All candidates who will appear on ballots for the Oct.6 municipal election gathered under one virtual roof Wednesday night for a candidate forum hosted by the League of Women Voters, KTOO and the Empire. Candidates for the City and Borough of Juneau Assembly and Juneau School District Board of Education were given turns answering questions provided by the League.
Candidates had more in common than not, largely agreeing on similar goals for the city but differed in their approaches. District 1 candidate Kenny Solomon-Gross said in his closing statements he would bring a “fresh set of eyes” to the Assembly and use his business experience as a casino and theater manager to help guide the city through difficult budget decisions.
Incumbent Alicia Hughes-Skandijs didn’t disagree there were tough decisions ahead for the Assembly, particularly when it comes to the budget, but she argued she had already been doing just that on the Assembly.
“My approach to the budget would be to build from the most basic services up,” and then start looking at programs that affect the most people, she said.
The four candidates vying for the same District 2 seat covering the Mendenhall Valley, Auke Bay and the communities north of the ferry terminal similarly all mentioned the goals of expanding child care, expanding social services to the homeless and continuing to safeguard the city against the spread of COVID-19 but had different views on how that should be done.
Lacey Derr said when it comes to the child care industry in Juneau there can be “over-regulation.”
“I support finding ways for our privately funded sector to move forward, they have the resources the ability and the will,” Derr said.
Robert Shoemake, who is a business owner, also advocated for the private sector during his time. Small business owners and the private sector are under-represented on the Assembly, Shoemake said, and he suggested the city find more ways to support local businesses.
“I think we should take the rest of that CARES Act money and dump it into the tourism industry,” Shoemake said, arguing the industry had been hardest hit by the effects of the coronavirus pandemic. Keeping those businesses afloat is key to the city’s future economy, he said.
While acknowledging tourism is a critical part of the city’s economy, Derek Dzinich argued Juneau needed to diversify its economy and move away from reliance on the tourism industry.
“Keeping people in town both young and old is an absolutely essential part of this conversation,” he said.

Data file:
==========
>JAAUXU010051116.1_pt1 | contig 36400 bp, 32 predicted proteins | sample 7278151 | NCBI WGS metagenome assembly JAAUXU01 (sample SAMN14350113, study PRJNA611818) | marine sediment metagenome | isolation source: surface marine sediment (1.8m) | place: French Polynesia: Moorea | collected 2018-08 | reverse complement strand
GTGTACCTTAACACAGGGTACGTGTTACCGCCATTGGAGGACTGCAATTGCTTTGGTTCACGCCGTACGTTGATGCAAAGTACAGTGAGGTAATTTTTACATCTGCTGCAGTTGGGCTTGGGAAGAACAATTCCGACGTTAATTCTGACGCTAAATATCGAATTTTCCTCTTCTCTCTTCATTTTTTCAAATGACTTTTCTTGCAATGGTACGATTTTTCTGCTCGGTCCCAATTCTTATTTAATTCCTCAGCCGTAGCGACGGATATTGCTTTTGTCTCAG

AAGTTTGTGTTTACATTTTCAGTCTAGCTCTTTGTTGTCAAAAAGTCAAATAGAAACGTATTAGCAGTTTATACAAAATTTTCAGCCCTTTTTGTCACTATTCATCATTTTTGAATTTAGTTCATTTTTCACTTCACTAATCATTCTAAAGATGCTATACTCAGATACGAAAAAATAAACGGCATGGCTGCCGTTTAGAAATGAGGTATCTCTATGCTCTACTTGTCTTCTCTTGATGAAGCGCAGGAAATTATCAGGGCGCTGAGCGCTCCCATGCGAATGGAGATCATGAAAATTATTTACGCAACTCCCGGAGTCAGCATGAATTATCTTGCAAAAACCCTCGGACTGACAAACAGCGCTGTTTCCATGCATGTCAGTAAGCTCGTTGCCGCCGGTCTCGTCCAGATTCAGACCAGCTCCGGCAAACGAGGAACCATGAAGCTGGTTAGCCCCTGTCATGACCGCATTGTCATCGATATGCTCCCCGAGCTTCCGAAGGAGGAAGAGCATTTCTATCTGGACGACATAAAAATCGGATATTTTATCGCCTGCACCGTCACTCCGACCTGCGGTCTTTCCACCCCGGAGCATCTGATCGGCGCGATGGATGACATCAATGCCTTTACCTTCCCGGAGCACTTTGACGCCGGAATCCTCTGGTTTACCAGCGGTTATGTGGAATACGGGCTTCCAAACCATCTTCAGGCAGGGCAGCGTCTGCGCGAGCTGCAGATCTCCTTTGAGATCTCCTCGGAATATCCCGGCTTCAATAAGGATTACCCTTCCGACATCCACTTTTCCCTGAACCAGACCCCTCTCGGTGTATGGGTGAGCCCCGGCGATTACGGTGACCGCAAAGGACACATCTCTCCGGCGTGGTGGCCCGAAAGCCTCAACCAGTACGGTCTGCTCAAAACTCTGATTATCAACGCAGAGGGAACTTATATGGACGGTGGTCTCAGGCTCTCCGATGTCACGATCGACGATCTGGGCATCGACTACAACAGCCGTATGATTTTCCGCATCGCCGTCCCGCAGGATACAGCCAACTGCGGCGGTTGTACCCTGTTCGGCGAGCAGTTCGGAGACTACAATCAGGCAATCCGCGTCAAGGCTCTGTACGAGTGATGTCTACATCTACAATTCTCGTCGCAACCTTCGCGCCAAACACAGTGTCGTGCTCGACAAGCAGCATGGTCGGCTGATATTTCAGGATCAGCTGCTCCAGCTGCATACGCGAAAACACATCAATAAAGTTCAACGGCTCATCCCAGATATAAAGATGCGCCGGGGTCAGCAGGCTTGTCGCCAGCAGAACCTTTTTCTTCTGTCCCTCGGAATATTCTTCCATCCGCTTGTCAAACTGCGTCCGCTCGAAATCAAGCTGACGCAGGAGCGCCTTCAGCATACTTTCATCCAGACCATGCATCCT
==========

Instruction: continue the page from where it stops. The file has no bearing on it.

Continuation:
All the candidates acknowledged the difficult times the city is going through and that are likely to continue but sited that as a reason for wanting to run for office.
“This moment hopefully can be an opportunity,” Christine Woll said, noting that because of the pandemic, health concerns were at the top of her mind. “But health and safety includes building a strong economy,” she said.
Running unopposed for the areawide seat is deputy Mayor Maria Gladziszewski, who’s running for her third term on the Assembly.
“I like to think that I work for all of Juneau, not just the people who voted for me,” Gladziszewski said.
Working on the Assembly means listening to a variety of viewpoints, she said, and stressed being open to those ideas.
“We’re fighting a virus, not each other,” she said.
Both school board candidates, current President Brian Holst and Martin Stepetin Sr., are running in a noncompetitive race for two open seats, but still had plenty to say on what they wanted to do on the board.
Holst said he came to the school board through his work on economic development, saying education should be “the great equalizer.”
Both acknowledged that having children in classrooms is the best option for students, but there is still too much risk to have students and staff in close quarters. Holst praised the district’s teachers for shifting to distance learning in a few months.
“Our teachers also need time to adjust,” Holst said. “We’ve seen remarkable improvement from the spring to the fall.”
Stepetin said he has been an education advocate for several years, and has four children in the Juneau School District.
“Not all of our students are doing fine and dandy right now,” Stepetin said. “We need to make sure kids are not falling between the cracks and falling behind because of COVID.”
• Contact reporter Peter Segall at email@example.com. Follow him at @SegallJnuEmpire.